Failing Forward

As I thought about a theme for the first month of this new year, “productivity” came to mind. January often begins with high hopes and even higher expectations of what we imagine we can accomplish in the next 12 months. I thought about covering topics on bullet journaling (my favourite way to plan and keep my mind organized), on setting priorities and focus, and on how to organize your life to accommodate your highest priorities. While those are all worthy topics of discussion, I feel my heart pull in another direction as my fingers hit the keyboard. I want to first address failure.


You may be thinking to yourself: “Failure? Really?! It’s the beginning of the month and the beginning of the year and you already expect me to fail?”

Yes, I do. In fact, I’m sure you’ve failed already. I have too.

But here’s the thing I don’t want you to miss this year: it doesn’t matter. Failure isn’t final. It doesn’t define your day, your week, your month, or your year. And it certainly does not define you.

Failing Forward

As I sit here alone, wishing I could be sitting at a table across from you, enjoying a hot cup of coffee and heartfelt conversation, I feel this term “failing forward” sinking deep into my weary soul. This idea of refinement through the rubble, growth through the grumbling, and progress through my imperfections.

Failing forward is two steps forward and one step backward.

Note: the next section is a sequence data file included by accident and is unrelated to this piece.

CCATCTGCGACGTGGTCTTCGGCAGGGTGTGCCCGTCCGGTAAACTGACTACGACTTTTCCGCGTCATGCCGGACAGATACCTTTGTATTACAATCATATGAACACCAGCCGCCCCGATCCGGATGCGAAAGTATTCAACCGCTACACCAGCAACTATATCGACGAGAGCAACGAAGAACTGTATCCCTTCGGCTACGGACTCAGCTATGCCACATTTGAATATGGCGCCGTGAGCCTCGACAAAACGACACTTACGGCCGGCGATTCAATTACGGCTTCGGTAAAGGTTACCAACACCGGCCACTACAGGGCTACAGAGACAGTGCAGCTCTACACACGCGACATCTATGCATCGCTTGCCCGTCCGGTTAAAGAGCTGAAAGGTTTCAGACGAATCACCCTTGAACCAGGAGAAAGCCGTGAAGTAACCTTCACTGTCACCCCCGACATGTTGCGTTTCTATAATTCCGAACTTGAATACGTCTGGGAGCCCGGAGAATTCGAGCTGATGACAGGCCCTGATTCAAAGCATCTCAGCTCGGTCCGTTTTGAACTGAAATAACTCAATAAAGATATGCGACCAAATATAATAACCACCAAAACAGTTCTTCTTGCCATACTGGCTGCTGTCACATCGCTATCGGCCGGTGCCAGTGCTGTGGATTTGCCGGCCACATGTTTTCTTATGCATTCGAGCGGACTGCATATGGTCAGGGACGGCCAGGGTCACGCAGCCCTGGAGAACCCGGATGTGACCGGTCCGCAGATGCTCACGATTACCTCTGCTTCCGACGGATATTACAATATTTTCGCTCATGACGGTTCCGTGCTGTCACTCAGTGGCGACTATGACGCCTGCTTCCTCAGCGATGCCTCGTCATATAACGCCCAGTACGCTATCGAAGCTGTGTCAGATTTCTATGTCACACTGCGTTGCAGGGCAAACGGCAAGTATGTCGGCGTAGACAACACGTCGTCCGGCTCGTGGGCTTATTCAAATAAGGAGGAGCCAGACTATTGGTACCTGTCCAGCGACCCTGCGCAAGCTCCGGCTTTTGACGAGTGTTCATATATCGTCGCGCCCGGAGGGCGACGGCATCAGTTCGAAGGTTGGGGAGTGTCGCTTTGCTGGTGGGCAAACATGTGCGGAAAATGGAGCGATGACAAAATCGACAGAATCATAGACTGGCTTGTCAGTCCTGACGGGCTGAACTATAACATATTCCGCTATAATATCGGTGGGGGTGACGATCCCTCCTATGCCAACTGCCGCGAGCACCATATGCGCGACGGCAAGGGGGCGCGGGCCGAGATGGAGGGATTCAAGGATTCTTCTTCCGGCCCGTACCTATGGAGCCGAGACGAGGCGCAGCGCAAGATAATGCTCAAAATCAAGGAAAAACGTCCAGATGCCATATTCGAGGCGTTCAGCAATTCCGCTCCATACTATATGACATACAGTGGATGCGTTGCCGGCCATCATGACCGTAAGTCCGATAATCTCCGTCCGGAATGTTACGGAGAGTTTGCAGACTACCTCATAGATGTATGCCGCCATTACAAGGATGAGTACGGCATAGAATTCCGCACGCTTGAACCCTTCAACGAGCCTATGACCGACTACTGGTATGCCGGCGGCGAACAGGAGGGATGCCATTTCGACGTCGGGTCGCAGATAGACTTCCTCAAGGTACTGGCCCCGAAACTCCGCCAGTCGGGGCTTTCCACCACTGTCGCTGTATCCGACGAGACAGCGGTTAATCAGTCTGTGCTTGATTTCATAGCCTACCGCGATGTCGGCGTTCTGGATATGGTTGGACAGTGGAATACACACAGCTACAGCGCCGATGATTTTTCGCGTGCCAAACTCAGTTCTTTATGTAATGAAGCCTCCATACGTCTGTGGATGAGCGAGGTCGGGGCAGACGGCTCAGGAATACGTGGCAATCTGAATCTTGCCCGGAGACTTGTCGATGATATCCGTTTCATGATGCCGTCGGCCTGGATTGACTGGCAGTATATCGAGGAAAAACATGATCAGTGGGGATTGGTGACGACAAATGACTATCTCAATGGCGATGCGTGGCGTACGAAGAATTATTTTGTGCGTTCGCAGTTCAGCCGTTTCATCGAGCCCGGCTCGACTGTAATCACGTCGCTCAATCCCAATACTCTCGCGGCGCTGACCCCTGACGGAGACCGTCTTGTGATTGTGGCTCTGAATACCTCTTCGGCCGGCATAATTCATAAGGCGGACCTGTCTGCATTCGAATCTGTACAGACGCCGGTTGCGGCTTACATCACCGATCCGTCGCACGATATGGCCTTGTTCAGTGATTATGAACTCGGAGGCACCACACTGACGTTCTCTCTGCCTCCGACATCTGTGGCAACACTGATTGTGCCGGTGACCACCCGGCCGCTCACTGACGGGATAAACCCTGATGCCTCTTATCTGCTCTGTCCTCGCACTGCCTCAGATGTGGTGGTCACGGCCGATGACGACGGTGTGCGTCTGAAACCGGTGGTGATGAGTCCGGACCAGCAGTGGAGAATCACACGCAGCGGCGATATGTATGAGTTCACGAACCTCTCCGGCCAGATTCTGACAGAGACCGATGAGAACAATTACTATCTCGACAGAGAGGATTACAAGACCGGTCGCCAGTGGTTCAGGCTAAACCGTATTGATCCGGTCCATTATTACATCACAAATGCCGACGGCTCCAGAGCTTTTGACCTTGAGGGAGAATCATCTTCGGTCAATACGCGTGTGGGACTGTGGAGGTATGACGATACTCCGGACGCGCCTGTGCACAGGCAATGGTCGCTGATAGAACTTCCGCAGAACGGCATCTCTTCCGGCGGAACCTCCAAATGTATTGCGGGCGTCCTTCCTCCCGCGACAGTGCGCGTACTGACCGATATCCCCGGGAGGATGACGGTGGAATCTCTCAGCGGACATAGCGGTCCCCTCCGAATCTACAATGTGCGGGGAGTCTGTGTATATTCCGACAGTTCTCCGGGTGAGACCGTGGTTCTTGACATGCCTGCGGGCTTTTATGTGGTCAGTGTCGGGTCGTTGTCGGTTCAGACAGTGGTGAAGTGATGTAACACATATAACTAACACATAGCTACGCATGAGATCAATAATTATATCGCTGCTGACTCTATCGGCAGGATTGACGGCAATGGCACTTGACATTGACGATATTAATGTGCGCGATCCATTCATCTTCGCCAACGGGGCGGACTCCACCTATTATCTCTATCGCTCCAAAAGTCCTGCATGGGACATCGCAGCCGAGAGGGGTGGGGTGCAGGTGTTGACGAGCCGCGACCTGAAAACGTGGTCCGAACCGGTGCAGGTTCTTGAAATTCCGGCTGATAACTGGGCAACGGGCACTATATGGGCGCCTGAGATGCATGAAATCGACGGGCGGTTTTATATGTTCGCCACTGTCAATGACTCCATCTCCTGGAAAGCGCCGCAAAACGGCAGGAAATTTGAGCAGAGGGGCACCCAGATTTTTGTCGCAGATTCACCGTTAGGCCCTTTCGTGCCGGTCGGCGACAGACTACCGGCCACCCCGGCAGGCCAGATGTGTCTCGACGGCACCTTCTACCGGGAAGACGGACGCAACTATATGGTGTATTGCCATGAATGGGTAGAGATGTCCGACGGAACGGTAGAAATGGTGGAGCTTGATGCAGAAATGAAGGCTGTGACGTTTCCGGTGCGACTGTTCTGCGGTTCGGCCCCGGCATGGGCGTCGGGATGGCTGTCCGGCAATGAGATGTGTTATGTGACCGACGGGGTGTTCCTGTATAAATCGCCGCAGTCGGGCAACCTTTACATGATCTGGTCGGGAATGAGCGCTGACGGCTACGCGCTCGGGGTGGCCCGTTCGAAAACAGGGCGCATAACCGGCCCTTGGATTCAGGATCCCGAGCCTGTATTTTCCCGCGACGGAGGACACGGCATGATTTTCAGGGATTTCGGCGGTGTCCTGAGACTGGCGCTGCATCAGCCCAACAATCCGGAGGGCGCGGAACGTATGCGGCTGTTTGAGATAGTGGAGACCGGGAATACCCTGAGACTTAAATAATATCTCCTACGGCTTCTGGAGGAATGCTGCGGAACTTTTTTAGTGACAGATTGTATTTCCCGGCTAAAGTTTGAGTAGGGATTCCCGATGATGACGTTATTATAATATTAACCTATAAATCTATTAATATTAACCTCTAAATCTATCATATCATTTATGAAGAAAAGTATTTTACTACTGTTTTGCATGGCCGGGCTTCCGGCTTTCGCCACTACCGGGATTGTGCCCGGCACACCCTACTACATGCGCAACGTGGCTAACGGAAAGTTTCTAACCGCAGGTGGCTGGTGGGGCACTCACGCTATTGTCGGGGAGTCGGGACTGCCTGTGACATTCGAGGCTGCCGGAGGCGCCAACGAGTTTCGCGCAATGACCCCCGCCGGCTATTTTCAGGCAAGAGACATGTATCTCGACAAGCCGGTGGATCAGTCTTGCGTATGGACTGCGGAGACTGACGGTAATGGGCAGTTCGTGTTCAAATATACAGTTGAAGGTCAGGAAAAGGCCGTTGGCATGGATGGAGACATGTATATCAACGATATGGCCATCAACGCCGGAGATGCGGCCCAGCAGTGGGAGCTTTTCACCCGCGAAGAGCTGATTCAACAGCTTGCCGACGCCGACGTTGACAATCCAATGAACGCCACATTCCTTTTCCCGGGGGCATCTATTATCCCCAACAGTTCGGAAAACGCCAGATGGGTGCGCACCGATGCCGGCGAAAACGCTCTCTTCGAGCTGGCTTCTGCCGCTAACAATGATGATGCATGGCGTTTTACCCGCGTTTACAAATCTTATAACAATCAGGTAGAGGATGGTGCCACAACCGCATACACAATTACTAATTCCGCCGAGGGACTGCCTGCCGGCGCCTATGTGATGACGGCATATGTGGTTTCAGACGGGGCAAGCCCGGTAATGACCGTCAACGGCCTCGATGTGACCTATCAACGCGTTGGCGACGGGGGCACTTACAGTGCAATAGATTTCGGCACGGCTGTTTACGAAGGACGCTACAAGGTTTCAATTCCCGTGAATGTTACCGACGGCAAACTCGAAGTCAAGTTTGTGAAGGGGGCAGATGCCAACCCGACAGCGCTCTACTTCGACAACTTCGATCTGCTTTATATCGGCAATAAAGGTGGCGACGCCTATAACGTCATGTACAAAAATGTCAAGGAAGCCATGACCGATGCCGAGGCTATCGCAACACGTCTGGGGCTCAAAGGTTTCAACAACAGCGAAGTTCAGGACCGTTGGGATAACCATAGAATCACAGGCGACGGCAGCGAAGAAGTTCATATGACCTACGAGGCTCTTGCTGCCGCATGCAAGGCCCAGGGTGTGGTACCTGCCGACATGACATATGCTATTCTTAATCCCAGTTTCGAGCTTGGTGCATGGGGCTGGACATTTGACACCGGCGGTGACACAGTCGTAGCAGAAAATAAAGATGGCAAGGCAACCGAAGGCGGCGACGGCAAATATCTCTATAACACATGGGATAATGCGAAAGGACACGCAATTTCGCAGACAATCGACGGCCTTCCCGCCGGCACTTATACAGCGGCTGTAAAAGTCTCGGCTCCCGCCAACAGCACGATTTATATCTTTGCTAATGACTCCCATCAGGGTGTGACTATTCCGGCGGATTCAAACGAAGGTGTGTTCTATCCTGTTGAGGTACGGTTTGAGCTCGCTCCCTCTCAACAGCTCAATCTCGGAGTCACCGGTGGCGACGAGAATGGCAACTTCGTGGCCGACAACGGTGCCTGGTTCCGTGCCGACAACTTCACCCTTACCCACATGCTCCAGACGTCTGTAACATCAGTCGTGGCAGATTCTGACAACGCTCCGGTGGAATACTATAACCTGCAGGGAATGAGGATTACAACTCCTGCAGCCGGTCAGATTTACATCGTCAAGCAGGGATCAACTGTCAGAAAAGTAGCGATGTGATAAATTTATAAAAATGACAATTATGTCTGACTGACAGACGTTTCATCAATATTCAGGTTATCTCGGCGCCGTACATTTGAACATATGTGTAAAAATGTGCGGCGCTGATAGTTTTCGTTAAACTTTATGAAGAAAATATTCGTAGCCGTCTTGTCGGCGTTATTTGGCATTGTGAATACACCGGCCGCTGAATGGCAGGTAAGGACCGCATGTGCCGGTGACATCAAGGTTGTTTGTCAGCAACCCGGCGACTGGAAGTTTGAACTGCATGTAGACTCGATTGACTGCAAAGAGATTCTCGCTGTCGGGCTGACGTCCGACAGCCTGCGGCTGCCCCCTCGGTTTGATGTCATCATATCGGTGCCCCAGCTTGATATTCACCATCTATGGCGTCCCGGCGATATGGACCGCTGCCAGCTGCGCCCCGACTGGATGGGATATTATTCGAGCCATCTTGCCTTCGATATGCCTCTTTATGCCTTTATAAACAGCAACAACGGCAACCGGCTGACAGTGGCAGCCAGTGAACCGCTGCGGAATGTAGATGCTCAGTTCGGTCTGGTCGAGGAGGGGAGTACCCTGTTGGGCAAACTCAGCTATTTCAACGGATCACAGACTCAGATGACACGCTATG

Failing forward is falling 7 times and getting up 8 times.

Failing forward is the journey of a mother.

I could go ahead and write about all the ways we can do better in 2017: healthier meals, more organized homes, less stress, more meaningful relationships, etc., etc., which are all very good things to work towards and I would like to write about those things too.

But first, we need to accept that we will never do any of those things perfectly and the very act of making progress should be the highest pursuit.

So, as we fail forward this year, let’s not forget to see—and celebrate!—the progress we have made. God’s grace is for each one of us, and one of the greatest ways we can teach our children about grace is to model it in the way we treat ourselves.

Be quick to forgive yourself for your failures. Be quick to apologize to the people you’ve let down. Be quick to drop those feelings of guilt. And be quick to brush yourself off and take another step forward.

You have already been redeemed through the death and resurrection of Jesus Christ. You have nothing more to prove to yourself or to others, so do not be afraid to embrace your weaknesses. Instead of trying to hide them away and pretend they are not there, give them over to God in exchange for His strength.

But he said to me, “My grace is sufficient for you, for my power is made perfect in weakness.” Therefore I will boast all the more gladly about my weaknesses, so that Christ’s power may rest on me.
— 2 Corinthians 12:9

You’ve got this, mama. Now go fail forward.